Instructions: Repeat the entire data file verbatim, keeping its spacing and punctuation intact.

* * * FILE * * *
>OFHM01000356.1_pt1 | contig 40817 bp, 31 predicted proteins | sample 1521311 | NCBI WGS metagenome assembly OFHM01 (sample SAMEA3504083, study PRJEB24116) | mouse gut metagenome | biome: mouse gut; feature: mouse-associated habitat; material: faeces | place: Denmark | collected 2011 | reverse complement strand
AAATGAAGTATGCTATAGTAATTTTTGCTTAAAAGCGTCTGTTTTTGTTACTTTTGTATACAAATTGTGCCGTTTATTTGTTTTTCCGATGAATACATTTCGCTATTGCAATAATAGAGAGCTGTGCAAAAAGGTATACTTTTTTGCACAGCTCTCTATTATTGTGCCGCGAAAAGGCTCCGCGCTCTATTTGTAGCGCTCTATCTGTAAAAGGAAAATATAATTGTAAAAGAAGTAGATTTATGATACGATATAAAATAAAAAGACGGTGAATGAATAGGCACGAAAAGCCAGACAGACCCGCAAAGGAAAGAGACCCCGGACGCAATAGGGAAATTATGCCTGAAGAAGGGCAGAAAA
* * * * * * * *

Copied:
>OFHM01000356.1_pt1 | contig 40817 bp, 31 predicted proteins | sample 1521311 | NCBI WGS metagenome assembly OFHM01 (sample SAMEA3504083, study PRJEB24116) | mouse gut metagenome | biome: mouse gut; feature: mouse-associated habitat; material: faeces | place: Denmark | collected 2011 | reverse complement strand
AAATGAAGTATGCTATAGTAATTTTTGCTTAAAAGCGTCTGTTTTTGTTACTTTTGTATACAAATTGTGCCGTTTATTTGTTTTTCCGATGAATACATTTCGCTATTGCAATAATAGAGAGCTGTGCAAAAAGGTATACTTTTTTGCACAGCTCTCTATTATTGTGCCGCGAAAAGGCTCCGCGCTCTATTTGTAGCGCTCTATCTGTAAAAGGAAAATATAATTGTAAAAGAAGTAGATTTATGATACGATATAAAATAAAAAGACGGTGAATGAATAGGCACGAAAAGCCAGACAGACCCGCAAAGGAAAGAGACCCCGGACGCAATAGGGAAATTATGCCTGAAGAAGGGCAGAAAA